There are reasons why Ol’ Myrt studies the publications of the NGS (National Genealogical Society) and the NEHGS (New England Historical and Genealogical Society.) Specifically I wish to hone my skills by observing how more experienced genealogists:
- Think through research challenges
- Report findings
- Document anomalies
- Cite sources
Guiding creation of book citations, The Chicago Manual of Style 15th Edition declares “A full reference must include enough information to enable an interested reader to find the book. Some references contain supplementary information not strictly needed for that purpose but enlightening nonetheless.”
Continuing on page 647 (IBID) concerning information to be included we read that that some flexibility with consistency is acceptable. “As long as consistent style is maintained within any one work, logical variations on the style illustrated [sic] are quite acceptable if agreed by author and publisher. Such flexibility, however, is rarely possible in journal publication, which calls for adherence to the established style of the journal in question.”
It should be noted that both the NGS and NEHGS have specific, though very different, styles to be followed if one wishes to prepare a manuscript for publication. Genealogists who study this can improve source citations, essential to any good research report.
The April 2007 volume of The New England Historical and Genealogical Register published by NEHGS provides a variety of examples in footnotes that are particularly inspiring. Let’s dissect this footnote from “The English Origins of Jeffrey Staple of Weymouth, Massachusetts” by Gail Staples on page 98 reproduced below. The superscript numeral 23 pulls the reader’s eye from the text to the appropriate footnote.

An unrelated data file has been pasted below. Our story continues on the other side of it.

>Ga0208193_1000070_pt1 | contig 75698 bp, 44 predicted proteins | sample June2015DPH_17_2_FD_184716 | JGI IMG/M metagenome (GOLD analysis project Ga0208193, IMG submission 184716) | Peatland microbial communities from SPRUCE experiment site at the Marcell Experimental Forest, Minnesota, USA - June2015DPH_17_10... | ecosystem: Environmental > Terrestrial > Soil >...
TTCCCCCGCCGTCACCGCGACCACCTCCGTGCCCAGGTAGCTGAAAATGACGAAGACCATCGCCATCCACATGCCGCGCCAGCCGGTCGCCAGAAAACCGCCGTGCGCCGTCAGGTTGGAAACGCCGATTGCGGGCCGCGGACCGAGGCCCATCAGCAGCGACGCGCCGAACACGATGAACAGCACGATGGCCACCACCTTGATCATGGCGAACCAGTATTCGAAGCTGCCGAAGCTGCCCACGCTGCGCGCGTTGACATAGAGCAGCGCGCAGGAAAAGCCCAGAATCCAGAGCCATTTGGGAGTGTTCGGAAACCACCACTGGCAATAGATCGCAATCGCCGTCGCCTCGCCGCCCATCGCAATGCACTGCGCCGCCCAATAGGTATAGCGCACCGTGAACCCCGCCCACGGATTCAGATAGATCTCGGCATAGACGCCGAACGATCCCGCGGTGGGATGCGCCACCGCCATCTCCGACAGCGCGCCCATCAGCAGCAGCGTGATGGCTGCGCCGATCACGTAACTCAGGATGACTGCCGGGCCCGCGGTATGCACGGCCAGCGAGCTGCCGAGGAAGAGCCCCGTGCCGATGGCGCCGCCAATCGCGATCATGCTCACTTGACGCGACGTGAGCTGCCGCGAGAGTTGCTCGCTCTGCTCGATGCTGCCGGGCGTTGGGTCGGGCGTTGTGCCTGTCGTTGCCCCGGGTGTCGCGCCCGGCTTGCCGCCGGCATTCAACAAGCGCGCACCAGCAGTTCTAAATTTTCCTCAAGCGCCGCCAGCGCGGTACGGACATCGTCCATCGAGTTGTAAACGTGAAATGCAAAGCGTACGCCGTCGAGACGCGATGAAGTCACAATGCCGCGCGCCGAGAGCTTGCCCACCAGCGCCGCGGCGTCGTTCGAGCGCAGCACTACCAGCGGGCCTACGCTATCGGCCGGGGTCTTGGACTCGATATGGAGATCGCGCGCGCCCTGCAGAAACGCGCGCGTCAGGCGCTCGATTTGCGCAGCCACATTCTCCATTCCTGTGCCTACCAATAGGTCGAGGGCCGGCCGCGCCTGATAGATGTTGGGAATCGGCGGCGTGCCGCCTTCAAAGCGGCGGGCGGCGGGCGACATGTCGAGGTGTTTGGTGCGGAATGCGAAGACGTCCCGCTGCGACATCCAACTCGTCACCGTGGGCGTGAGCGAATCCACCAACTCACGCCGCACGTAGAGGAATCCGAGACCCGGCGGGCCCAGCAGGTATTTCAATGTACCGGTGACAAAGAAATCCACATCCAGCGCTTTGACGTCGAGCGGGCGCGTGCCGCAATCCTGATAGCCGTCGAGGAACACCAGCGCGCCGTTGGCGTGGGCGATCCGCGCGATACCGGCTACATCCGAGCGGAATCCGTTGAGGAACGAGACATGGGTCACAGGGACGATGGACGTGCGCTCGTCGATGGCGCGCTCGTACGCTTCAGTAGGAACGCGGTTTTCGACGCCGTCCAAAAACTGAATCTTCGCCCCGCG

Note these elements of the footnote, including punctuation:
- Author: Donald Lines Jacobus
- Title of the reference work: History and Genealogy of the Families of Old Fairfield
- Volume: 3 vols. In 4
- Beginning parenthesis
- Publication location: New Haven, Conn.:
Note the use of a period for abbreviation of Connecticut (not CT) and colon as a break leading to the next item.
- Publishing company: Tuttle, Morehouse & Taylor
- Publication date: 1930-32
- Reprint info: reprint
- Reprint location: Baltimore
- Reprint publishing company: Genealogical Publishing Co.
- Reprint date: 1976
- End Parenthesis
- Volume number: 1
- Page numbers: 579-80
This citation naming another's published work is completed, referring the reader to author Gail Staple’s source.
But Ms. Staple’s footnote does not end there. What follows is an annotation, though on topic, it does not specifically refer to the book referenced in the footnote. Interesting.
From www.Dictionary.com we read:
an•no•tate [an-uh-teyt] verb, -tat•ed, -tat•ing.
–verb (used with object)
1. to supply with critical or explanatory notes; comment upon in notes: to annotate the works of Shakespeare.
–verb (used without object)
2. to make annotations or notes.
supplied with or containing explanatory notes, textual comments, etc.: an annotated edition of Milton's poetry.
Gail Staple’s footnote 23 has an annotation that includes reference to a DNA study with descendants of the first generation Jeffery Staple, the second generation John Staple and another ancestor Thomas Staple. The author’s notes on this DNA study are placed in square brackets [ ]. Not only is the URL for the website listed, but it is followed by a comma and the date viewed.
The date was listed in the normally-accepted genealogy format: day month year. Although 3/6/2007 (US) or 6/3/2007 (European) would be correct, we must think globally, and remove all doubt about interpretation of a date, hence the format 6 March 2007.
FOR FURTHER READING:
Elizabeth Shown Mills.
Evidence! Citation & analysis for the family historian.
Baltimore: Genealogical Publishing Co.
1997, reprinted 2006
Item #: GPC3846
$16.95 regular price
Source citations are the most important element of a quality research product in any genre. For too long genealogists have accepted half-truths and fabrications. Now is the time for us to rise to a higher level of research by clearly labeling elements of our work with accepted methods of source citation.
Having 16,000 names in an undocumented pedigree is nothing compared to 160 names with multiple citations pointing to reliable original source documents. Citations allow those that follow to evaluate our work and compare it with new information that may have come to light.
Happy family tree climbing!
Your friend in genealogy.
(c) 2007 Pat Richley All Rights Reserved.